Xcel Energy wants to tap North Dakota energy boom
FARGO – Xcel Energy’s top leader, who addressed shareholders Wednesday in Fargo, said he wants to tap North Dakota’s growing natural gas supplies and has directed his managers to seek opportunities.
“North Dakota is truly a state on the move, and we’re happy to be part of that success,” said Ben Fowke, Xcel’s chairman and chief executive officer, in remarks acknowledging the company’s first annual shareholders’ meeting in Fargo.
“We are interested in exploring how we can have a bigger presence in North Dakota,” Fowke said in an interview. Abundant natural gas supplies in the state – coinciding with recent spikes in propane fuel costs – make that an obvious avenue to pursue, he said.
“Natural gas might present some real opportunities going forward,” he said in the interview, echoing comments made in a meeting with The Forum of Fargo-Moorhead’s editorial board.
Xcel is interested in possible joint ventures with partners, an approach it took with 10 other utilities that joined for the CapX2020 transmission project, which includes a new high-voltage line from Fargo to Monticello, Minn., Fowke said.
“We just want to be part of it, and think we can be,” he added, referring to the North Dakota energy boom.
Xcel plans to build two new wind farms in North Dakota with a combined capacity of 350 megawatts, and in a recent agreement with utility regulators has committed to build a new 400-megawatt “thermal” generating facility in the state by 2036, with a natural gas plant considered likely.
Combined with two other planned wind farms, with a total capacity of 750 megawatts, Xcel expects to save customers $180 million in fuel costs over 20 years through renewable energy sources.
But Xcel’s interest in energy development exceeds the commitment it has made to regulators, said Fowke, who has directed his staff to “look at resource planning from a North Dakota perspective.”
Formerly Northern States Power, Xcel provides natural gas to 48,000 customers and electricity to 90,000 customers in North Dakota, primarily in Fargo, Grand Forks and Minot.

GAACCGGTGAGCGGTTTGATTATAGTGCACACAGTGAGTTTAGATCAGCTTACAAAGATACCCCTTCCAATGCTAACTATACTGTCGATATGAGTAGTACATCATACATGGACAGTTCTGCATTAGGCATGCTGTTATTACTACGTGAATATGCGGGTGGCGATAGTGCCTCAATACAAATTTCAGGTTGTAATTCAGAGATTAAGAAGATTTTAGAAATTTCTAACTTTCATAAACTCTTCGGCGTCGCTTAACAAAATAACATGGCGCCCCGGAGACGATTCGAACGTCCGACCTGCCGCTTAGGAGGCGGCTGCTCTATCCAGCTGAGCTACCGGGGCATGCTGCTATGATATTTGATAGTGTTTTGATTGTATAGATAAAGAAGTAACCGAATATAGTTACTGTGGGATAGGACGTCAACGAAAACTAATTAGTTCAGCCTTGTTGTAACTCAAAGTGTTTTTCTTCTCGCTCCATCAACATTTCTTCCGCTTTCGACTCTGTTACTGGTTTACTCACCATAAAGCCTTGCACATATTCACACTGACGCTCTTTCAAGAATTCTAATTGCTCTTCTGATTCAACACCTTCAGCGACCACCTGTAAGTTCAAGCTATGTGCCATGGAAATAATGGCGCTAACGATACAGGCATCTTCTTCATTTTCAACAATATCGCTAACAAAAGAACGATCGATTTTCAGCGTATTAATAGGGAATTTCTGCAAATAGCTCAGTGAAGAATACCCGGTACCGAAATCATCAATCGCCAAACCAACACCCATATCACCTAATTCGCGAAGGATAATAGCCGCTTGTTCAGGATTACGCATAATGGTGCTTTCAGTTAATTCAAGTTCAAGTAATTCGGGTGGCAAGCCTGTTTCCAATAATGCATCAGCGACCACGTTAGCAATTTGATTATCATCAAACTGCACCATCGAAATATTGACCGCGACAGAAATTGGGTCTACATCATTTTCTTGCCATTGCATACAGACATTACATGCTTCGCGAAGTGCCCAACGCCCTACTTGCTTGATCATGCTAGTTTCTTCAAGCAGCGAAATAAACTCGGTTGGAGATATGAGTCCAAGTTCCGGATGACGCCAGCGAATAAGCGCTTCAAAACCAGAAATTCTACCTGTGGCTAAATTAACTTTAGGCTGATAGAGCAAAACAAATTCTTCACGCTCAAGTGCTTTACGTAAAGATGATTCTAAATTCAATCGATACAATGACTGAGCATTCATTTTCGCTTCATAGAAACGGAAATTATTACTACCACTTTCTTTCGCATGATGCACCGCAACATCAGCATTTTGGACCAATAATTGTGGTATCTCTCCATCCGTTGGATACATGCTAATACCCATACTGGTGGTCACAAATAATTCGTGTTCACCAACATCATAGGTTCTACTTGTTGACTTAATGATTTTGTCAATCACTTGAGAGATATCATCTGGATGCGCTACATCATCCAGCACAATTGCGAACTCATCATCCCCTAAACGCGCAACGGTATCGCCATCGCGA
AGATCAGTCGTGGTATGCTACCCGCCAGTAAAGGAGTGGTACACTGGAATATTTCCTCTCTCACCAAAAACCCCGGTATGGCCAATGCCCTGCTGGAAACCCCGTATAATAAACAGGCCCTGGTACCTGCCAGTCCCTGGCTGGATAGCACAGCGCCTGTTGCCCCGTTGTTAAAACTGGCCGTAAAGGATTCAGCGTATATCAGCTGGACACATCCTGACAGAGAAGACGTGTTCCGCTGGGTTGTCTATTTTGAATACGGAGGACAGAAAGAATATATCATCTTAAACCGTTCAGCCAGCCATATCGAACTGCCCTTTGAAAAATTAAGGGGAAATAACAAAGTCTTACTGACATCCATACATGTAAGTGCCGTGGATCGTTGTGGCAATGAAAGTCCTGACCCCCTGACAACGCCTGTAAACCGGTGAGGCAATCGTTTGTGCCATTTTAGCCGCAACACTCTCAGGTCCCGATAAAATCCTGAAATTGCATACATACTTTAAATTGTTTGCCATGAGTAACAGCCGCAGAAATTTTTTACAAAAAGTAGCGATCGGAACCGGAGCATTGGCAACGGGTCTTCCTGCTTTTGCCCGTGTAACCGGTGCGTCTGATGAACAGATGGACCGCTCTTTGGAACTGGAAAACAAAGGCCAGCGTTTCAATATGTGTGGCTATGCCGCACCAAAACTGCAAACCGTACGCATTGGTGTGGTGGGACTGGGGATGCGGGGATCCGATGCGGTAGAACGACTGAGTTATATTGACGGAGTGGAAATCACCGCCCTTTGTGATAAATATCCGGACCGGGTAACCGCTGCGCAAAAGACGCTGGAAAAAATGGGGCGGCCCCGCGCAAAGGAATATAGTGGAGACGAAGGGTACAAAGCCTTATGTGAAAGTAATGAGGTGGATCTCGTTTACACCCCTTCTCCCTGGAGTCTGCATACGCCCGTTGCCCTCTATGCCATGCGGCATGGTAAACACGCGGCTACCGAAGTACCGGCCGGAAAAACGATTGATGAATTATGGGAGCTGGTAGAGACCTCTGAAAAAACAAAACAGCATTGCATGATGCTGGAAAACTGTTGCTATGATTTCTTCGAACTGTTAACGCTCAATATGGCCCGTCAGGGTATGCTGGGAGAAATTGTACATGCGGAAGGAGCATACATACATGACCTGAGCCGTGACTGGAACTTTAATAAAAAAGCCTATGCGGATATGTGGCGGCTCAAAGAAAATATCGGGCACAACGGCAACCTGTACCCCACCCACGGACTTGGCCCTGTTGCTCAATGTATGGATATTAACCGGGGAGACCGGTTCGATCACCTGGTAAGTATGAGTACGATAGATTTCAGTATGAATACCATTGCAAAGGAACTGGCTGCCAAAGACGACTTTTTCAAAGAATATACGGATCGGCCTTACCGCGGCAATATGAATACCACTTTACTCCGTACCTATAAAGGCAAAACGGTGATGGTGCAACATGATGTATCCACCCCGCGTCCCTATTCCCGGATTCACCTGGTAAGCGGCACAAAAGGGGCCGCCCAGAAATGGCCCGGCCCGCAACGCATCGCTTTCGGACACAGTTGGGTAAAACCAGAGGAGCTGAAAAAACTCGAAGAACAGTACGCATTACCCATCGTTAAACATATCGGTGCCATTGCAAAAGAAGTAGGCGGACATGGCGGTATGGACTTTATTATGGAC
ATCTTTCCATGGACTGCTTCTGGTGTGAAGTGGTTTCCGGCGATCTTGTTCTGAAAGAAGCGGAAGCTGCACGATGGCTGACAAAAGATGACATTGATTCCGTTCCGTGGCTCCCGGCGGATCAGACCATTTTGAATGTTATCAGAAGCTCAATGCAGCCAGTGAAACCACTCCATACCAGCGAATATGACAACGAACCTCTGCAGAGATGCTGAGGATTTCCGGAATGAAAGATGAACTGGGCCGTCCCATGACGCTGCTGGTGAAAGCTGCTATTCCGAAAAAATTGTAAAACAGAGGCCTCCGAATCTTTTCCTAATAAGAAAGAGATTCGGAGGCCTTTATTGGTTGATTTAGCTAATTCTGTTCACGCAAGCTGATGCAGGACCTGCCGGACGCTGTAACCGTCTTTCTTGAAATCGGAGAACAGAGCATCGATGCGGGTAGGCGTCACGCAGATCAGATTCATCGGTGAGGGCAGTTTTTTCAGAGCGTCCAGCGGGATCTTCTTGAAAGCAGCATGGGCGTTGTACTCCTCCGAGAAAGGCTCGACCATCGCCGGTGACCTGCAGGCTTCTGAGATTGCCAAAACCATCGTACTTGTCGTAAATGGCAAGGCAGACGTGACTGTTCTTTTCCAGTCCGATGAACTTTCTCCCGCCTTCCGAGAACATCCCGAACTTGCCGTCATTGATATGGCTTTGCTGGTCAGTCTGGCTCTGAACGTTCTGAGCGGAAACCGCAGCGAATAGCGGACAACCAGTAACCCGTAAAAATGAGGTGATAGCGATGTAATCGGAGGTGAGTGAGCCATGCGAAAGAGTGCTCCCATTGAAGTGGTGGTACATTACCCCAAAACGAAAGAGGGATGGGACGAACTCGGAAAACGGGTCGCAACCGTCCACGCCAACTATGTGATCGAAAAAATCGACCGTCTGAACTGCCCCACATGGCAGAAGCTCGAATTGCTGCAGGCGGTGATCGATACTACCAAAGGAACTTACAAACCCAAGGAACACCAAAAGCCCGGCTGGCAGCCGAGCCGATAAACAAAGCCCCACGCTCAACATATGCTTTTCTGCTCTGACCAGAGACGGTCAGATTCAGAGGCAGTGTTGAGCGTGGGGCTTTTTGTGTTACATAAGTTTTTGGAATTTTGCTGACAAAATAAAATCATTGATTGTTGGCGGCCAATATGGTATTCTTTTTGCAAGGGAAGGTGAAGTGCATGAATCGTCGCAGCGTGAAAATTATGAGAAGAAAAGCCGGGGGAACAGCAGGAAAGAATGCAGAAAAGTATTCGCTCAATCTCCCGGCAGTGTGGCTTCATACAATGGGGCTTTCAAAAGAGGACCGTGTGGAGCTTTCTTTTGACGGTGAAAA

The utility is interested in providing natural gas to customers in communities near pipelines who want to switch from propane.
An early example is in Barnesville, Minn., where work will begin this summer to extend a pipeline about 20 miles to enable hookups in the town 25 miles southeast of Fargo.
Even paying a $26 monthly fee to pay for the pipeline connection, customers should achieve significant savings by switching from propane, said Mark Nisbet, Xcel’s principal manager in North Dakota.
Access to an existing pipeline is important in extending natural gas service to communities, or commercial sites such as large grain-drying operations, Nisbet said.
During Xcel’s annual meeting, shareholders handily re-elected a slate of 11 directors and strongly rejected a proposal to split the role of the board chairman and chief executive officer, both positions held by Fowke.
In remarks to investors, Fowke noted that Xcel had delivered earnings of $1.95 per share, the top of its predicted range, and that it has raised its dividend for the 11th consecutive year.
The dividend for the first quarter was 52 cents a share, compared to 48 cents for the same quarter last year, leading Fowke to reaffirm with confidence Xcel’s earlier projection that this year will see earnings of $1.90 to $2.05 per share.
In recent years, Xcel has moved its annual shareholders’ meeting outside of Minneapolis, where Xcel is based. Last year, the meeting was in Eau Claire, Wis., and meetings also have been conducted in Denver and Amarillo, Texas.